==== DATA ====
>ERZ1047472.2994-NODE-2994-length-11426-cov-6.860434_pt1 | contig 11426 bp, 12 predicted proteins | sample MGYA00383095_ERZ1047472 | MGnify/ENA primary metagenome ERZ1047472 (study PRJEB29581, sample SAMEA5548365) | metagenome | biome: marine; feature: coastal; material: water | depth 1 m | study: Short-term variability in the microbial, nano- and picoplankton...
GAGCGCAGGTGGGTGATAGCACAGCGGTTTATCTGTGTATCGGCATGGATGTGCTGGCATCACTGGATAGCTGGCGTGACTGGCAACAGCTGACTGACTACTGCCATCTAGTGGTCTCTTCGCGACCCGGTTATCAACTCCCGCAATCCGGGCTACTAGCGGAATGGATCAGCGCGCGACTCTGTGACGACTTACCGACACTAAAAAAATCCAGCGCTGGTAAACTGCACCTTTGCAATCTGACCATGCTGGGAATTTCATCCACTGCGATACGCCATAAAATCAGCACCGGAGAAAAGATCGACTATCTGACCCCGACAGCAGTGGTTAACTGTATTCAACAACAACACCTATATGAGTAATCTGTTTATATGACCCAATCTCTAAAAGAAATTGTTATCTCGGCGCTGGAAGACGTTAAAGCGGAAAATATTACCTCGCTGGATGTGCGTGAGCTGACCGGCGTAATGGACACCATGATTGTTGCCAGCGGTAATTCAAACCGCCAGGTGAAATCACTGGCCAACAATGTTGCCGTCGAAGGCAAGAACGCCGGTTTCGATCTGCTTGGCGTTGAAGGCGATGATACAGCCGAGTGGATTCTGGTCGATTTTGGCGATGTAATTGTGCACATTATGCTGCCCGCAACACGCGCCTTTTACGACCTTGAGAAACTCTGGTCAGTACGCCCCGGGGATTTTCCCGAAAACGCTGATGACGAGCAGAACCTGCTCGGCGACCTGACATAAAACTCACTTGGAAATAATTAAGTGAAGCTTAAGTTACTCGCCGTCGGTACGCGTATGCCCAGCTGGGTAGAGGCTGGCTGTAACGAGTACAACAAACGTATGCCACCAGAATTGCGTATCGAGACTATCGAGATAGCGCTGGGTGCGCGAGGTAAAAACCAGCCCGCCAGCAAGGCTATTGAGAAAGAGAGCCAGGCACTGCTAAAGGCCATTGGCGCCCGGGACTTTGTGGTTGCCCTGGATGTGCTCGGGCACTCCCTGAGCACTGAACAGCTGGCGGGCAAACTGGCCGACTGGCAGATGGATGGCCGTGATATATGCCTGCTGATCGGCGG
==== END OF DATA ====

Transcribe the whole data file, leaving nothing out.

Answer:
>ERZ1047472.2994-NODE-2994-length-11426-cov-6.860434_pt1 | contig 11426 bp, 12 predicted proteins | sample MGYA00383095_ERZ1047472 | MGnify/ENA primary metagenome ERZ1047472 (study PRJEB29581, sample SAMEA5548365) | metagenome | biome: marine; feature: coastal; material: water | depth 1 m | study: Short-term variability in the microbial, nano- and picoplankton...
GAGCGCAGGTGGGTGATAGCACAGCGGTTTATCTGTGTATCGGCATGGATGTGCTGGCATCACTGGATAGCTGGCGTGACTGGCAACAGCTGACTGACTACTGCCATCTAGTGGTCTCTTCGCGACCCGGTTATCAACTCCCGCAATCCGGGCTACTAGCGGAATGGATCAGCGCGCGACTCTGTGACGACTTACCGACACTAAAAAAATCCAGCGCTGGTAAACTGCACCTTTGCAATCTGACCATGCTGGGAATTTCATCCACTGCGATACGCCATAAAATCAGCACCGGAGAAAAGATCGACTATCTGACCCCGACAGCAGTGGTTAACTGTATTCAACAACAACACCTATATGAGTAATCTGTTTATATGACCCAATCTCTAAAAGAAATTGTTATCTCGGCGCTGGAAGACGTTAAAGCGGAAAATATTACCTCGCTGGATGTGCGTGAGCTGACCGGCGTAATGGACACCATGATTGTTGCCAGCGGTAATTCAAACCGCCAGGTGAAATCACTGGCCAACAATGTTGCCGTCGAAGGCAAGAACGCCGGTTTCGATCTGCTTGGCGTTGAAGGCGATGATACAGCCGAGTGGATTCTGGTCGATTTTGGCGATGTAATTGTGCACATTATGCTGCCCGCAACACGCGCCTTTTACGACCTTGAGAAACTCTGGTCAGTACGCCCCGGGGATTTTCCCGAAAACGCTGATGACGAGCAGAACCTGCTCGGCGACCTGACATAAAACTCACTTGGAAATAATTAAGTGAAGCTTAAGTTACTCGCCGTCGGTACGCGTATGCCCAGCTGGGTAGAGGCTGGCTGTAACGAGTACAACAAACGTATGCCACCAGAATTGCGTATCGAGACTATCGAGATAGCGCTGGGTGCGCGAGGTAAAAACCAGCCCGCCAGCAAGGCTATTGAGAAAGAGAGCCAGGCACTGCTAAAGGCCATTGGCGCCCGGGACTTTGTGGTTGCCCTGGATGTGCTCGGGCACTCCCTGAGCACTGAACAGCTGGCGGGCAAACTGGCCGACTGGCAGATGGATGGCCGTGATATATGCCTGCTGATCGGCGG